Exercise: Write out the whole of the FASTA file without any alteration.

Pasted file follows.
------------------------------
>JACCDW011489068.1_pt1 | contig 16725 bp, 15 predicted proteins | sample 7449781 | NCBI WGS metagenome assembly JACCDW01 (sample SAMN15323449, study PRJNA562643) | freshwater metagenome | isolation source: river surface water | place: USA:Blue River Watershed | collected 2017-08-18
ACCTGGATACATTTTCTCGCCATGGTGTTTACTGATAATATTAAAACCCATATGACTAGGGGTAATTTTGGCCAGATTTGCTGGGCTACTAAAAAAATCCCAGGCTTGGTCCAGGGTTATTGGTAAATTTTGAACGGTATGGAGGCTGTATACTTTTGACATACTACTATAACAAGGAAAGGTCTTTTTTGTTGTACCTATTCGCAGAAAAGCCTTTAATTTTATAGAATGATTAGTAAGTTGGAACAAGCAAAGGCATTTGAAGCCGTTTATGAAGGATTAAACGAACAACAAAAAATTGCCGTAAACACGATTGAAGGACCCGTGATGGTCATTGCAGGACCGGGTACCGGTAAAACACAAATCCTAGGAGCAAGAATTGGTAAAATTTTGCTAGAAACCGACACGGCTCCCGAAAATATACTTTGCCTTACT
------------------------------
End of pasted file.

>JACCDW011489068.1_pt1 | contig 16725 bp, 15 predicted proteins | sample 7449781 | NCBI WGS metagenome assembly JACCDW01 (sample SAMN15323449, study PRJNA562643) | freshwater metagenome | isolation source: river surface water | place: USA:Blue River Watershed | collected 2017-08-18
ACCTGGATACATTTTCTCGCCATGGTGTTTACTGATAATATTAAAACCCATATGACTAGGGGTAATTTTGGCCAGATTTGCTGGGCTACTAAAAAAATCCCAGGCTTGGTCCAGGGTTATTGGTAAATTTTGAACGGTATGGAGGCTGTATACTTTTGACATACTACTATAACAAGGAAAGGTCTTTTTTGTTGTACCTATTCGCAGAAAAGCCTTTAATTTTATAGAATGATTAGTAAGTTGGAACAAGCAAAGGCATTTGAAGCCGTTTATGAAGGATTAAACGAACAACAAAAAATTGCCGTAAACACGATTGAAGGACCCGTGATGGTCATTGCAGGACCGGGTACCGGTAAAACACAAATCCTAGGAGCAAGAATTGGTAAAATTTTGCTAGAAACCGACACGGCTCCCGAAAATATACTTTGCCTTACT